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Shantyboat historian spends time in Marietta

Artist, researcher studies ‘Secret History’ for project

Photo by Michael Kelly Wes Modes and his traveling companion Adrian Nankivell stand on the dock next to the Dotty, the shantyboat they are traveling in down the Ohio River to Louisville. Modes has spent summers for years cruising the great rivers of America, compiling stories, images and information for his documentary project, "A Secret History of the American River People."

The shantyboat Dotty answers its description exactly: it’s a small house on a hull.

The Dotty, named for the grandmother of artist Wes Modes, is also a platform for rediscovering the history of people who lived by rivers in America. Modes, a California school teacher, is also the lead artist on a multi-year, wide ranging study in art and culture, “A Secret History of the American River People.”

On Friday afternoon, the Dotty was tied up just downstream from the Valley Gem under the Washington Street Bridge. Although it was hot and humid on Front Street, a breeze blew off the river through the cabin as the current of the Muskingum River gently and irregularly rocked the boat.

Modes said he and his shipmate for the summer voyage, New Zealander Adrian Nankivell, set the Dotty in the Allegheny River eight miles north of Pittsburgh on June 25 and headed downriver with the other ship’s companion, Hazel, a very relaxed mixed breed dog. They arrived in Marietta on Wednesday.

It’s the sixth year that Modes has drifted down a big river during the summer, gauging the attitude of communities toward their rivers and collecting stories of the residents, their memories of how previous generations regarded their rivers, and adding to the compiled history of shantyboats and river people.

“It’s inexplicable in a way,” Modes said. “Some towns really get excited when they hear we’re coming, you sense some recognition there. I’ve talked to people who say, ‘Yeah, I remember there used to be hundreds of shantyboats here.’ Others, maybe they don’t have that knowledge. We do our best to connect with folks, and sometimes we get stories that add to the history, sometimes we just become more aware of the gaps in it.”

Modes said they stopped in Moundsville and Sistersville on the way down the Ohio.

“It was fun at Moundsville, the people were super-welcoming. We’re enjoying these little towns, very much still oriented to the river,” he said.

The shantyboats for decades in the19th and 20th centuries were homes for working class and poor people along the great rivers across the country. Modes is attempting to rescue as much of their history as he can through documentation, photography, video and audio interviews with people, combining art with research.

His vision of history goes against the flood of accepted historic benchmarks set by prominent leaders, wars and the actions of the famed and influential.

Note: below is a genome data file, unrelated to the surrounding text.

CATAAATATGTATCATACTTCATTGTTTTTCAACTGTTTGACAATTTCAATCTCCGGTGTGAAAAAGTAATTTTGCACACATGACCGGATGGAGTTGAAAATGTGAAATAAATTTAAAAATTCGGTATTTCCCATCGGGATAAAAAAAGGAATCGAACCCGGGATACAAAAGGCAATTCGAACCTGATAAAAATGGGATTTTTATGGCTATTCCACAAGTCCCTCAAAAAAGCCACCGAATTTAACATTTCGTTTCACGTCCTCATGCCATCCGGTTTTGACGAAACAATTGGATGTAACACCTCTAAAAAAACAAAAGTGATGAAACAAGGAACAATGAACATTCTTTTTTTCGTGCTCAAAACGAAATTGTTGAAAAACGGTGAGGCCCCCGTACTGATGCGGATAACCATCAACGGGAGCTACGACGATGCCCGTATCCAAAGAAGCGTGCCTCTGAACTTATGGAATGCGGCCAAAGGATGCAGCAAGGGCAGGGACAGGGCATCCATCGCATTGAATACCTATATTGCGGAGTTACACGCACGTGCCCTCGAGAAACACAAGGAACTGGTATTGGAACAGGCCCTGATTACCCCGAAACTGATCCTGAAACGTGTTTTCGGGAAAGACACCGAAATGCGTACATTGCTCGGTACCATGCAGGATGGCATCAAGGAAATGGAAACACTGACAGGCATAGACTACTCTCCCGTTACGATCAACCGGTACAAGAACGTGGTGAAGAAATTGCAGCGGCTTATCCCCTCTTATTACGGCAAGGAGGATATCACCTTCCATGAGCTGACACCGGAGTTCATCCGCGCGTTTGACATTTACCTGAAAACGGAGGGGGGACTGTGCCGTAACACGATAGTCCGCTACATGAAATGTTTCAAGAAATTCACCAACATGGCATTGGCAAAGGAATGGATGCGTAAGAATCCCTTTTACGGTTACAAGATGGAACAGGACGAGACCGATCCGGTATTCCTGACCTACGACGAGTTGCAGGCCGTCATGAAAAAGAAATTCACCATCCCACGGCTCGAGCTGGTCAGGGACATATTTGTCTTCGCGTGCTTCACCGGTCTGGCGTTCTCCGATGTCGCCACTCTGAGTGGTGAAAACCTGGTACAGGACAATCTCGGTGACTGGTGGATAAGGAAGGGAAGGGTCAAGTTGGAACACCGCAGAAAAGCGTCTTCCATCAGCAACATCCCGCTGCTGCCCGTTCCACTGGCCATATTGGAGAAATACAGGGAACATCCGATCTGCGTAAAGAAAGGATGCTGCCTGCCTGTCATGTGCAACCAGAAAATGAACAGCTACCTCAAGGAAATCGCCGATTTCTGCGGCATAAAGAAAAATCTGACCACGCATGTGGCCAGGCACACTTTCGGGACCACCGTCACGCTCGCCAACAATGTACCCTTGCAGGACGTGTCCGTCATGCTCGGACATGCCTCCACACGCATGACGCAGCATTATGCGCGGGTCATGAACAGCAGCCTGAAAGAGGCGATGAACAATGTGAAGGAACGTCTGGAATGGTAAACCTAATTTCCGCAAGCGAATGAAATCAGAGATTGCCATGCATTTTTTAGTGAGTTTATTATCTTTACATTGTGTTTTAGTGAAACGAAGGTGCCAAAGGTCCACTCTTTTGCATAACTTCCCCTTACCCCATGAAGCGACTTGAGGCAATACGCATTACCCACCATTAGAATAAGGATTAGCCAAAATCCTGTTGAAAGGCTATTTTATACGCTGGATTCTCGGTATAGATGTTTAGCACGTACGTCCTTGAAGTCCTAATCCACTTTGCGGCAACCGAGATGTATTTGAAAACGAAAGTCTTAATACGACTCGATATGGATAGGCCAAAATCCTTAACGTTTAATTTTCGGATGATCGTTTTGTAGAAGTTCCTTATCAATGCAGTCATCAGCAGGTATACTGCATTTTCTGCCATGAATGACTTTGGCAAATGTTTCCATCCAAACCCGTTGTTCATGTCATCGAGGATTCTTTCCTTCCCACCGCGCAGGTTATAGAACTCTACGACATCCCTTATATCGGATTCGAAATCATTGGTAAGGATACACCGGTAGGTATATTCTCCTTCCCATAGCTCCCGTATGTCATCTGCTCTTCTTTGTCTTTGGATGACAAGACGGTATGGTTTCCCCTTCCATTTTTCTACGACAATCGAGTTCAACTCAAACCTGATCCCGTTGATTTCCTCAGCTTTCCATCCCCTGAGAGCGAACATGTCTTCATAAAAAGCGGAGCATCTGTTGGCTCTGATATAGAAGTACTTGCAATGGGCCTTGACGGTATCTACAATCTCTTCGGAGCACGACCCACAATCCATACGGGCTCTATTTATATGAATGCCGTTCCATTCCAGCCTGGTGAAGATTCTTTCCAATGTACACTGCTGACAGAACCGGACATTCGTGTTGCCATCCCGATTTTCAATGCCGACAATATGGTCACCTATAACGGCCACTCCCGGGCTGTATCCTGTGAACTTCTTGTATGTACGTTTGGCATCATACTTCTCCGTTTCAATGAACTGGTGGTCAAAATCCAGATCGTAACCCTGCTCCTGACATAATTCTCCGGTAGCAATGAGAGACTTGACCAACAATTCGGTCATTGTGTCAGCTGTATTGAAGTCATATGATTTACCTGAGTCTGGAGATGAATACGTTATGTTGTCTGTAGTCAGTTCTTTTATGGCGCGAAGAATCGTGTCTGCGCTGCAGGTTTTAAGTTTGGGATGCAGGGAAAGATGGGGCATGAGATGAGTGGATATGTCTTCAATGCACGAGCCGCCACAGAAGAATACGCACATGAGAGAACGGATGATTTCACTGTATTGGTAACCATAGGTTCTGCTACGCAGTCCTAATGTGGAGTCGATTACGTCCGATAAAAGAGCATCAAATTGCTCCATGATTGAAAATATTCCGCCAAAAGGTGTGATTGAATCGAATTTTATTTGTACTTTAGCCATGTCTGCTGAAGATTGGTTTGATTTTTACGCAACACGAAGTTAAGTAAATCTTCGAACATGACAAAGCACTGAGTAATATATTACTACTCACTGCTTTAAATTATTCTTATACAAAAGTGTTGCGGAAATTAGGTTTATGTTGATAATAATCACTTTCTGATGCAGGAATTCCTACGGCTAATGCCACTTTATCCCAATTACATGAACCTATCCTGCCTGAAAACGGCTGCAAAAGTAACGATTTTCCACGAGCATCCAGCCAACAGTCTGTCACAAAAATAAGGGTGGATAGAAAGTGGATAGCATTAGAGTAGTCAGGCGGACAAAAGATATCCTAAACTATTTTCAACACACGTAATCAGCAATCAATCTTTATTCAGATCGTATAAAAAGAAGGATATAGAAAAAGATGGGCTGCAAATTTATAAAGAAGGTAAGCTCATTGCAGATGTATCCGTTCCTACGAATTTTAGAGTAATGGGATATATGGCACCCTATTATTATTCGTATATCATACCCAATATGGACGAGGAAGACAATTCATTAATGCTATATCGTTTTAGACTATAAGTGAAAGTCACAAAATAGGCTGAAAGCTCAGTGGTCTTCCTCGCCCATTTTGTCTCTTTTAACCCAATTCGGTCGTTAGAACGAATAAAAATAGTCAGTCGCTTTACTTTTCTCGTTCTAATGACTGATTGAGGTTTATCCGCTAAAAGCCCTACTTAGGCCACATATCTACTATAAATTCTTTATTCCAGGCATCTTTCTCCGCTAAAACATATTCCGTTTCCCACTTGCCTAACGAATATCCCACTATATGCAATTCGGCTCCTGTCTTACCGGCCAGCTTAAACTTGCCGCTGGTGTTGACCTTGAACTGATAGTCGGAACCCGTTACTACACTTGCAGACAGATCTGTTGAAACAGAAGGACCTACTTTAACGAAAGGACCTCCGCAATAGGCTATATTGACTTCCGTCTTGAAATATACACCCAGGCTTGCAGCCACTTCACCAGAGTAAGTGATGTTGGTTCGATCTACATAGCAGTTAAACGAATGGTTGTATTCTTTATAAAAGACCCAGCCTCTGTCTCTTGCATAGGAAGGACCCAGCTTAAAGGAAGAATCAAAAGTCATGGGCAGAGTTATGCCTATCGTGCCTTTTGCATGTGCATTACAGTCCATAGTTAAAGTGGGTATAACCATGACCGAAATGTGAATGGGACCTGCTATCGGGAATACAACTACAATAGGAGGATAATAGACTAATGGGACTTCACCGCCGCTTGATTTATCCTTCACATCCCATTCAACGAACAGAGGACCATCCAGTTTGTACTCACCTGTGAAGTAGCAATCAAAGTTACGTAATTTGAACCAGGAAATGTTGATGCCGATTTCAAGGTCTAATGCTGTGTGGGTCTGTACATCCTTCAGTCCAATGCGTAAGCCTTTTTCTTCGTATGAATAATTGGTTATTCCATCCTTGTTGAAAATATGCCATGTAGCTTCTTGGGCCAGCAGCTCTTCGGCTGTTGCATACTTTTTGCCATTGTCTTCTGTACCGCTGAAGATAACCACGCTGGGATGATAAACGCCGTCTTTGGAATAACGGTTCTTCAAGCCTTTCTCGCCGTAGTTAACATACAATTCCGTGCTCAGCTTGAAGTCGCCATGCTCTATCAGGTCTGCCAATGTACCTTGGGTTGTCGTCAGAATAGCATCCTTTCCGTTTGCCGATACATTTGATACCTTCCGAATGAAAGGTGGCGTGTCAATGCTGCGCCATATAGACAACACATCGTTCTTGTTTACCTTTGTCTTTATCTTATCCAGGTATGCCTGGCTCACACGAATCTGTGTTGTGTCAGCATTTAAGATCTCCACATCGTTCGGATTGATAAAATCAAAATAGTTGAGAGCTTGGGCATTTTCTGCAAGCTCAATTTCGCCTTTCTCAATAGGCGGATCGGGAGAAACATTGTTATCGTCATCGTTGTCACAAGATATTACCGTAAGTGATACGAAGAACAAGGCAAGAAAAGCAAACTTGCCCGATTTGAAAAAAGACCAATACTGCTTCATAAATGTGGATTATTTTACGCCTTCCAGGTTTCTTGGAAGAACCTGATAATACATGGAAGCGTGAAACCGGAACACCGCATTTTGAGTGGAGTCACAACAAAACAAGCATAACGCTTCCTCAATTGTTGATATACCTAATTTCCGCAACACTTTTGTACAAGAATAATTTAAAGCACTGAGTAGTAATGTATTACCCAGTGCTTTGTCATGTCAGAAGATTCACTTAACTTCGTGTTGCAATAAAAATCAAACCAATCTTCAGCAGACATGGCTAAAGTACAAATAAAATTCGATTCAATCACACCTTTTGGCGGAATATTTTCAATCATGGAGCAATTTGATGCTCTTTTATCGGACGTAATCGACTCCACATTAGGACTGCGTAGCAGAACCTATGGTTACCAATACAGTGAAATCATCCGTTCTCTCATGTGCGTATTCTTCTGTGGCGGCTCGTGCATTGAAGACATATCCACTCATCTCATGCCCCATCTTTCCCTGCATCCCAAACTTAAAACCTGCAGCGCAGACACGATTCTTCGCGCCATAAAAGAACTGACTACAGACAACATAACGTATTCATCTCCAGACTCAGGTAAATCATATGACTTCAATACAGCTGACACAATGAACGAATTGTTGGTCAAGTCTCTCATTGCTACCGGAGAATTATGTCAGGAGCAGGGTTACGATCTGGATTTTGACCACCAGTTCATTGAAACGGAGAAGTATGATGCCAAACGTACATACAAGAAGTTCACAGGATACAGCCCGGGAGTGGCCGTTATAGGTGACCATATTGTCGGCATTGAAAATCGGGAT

“We’re challenging that version of history, the one marked by the great conflicts. Is that history, or is history the memory of your grandparents living on shantyboats? It’s history you can read set against the history of how people lived in your community, especially those who were poor,” he said. “That’s the kind of history I find exciting.”

Later in the day, as First Fridays crowds began filling the downtown streets of Marietta, Modes and Nankivell moved the Dotty down to Marietta Harbor by the Putnam Bridge and people began to wander down the gangway to the modern floating historic curiosity.

Dawk and Kristi Hollister of Marietta said they like history and were drawn by the shantyboat’s connection to that.

“I had no clue there even was such a thing,” Dawk Hollister said. “That is a different kind of lifestyle, for sure. I like riverboat history and went to the Ohio River Museum a couple years ago to see the Mark Twain re-enactment.”

Sara Rosenstock helped Modes coordinate the visit through JustAjar Design Press and took her children, Bayla, 3 and Elle, 6, down to see the Dotty.

“It is so cool to be in that space, gathering that storytelling,” she said. “I knew a tiny bit about it before this, from the exhibit at the Ohio River Museum. It makes you realize that the river at one time was just thick with boats like that.”

Rebecca Phillips, of Marietta, said she is a history buff.

“I love stories. I had heard the term shantyboat but never actually seen one,” she said. “It must have been a hard life, but an interesting life, one that demanded a lot of skills.”

More information on A Secret History of American River People, along with photos and videos the project has made, is available at peoplesriverhistory.us.

A Secret History of the American River People

• Multi-year artistic and documentary project to highlight the cultural history of people who live by big rivers.

• The project includes photography, videography and sound media, sculpture.

• The shantyboat Dotty is the main piece of field equipment, used for voyages in summers since 2014 on rivers ranging from the Santa Cruz in California to the upper Mississippi.

• This year’s voyage is the Ohio, from Pittsburgh to Louisville.

• The two-person crew on the Dotty uses the boat as an exhibit at its stops and invites people to visit and tell their stories.

Source: Wes Modes.

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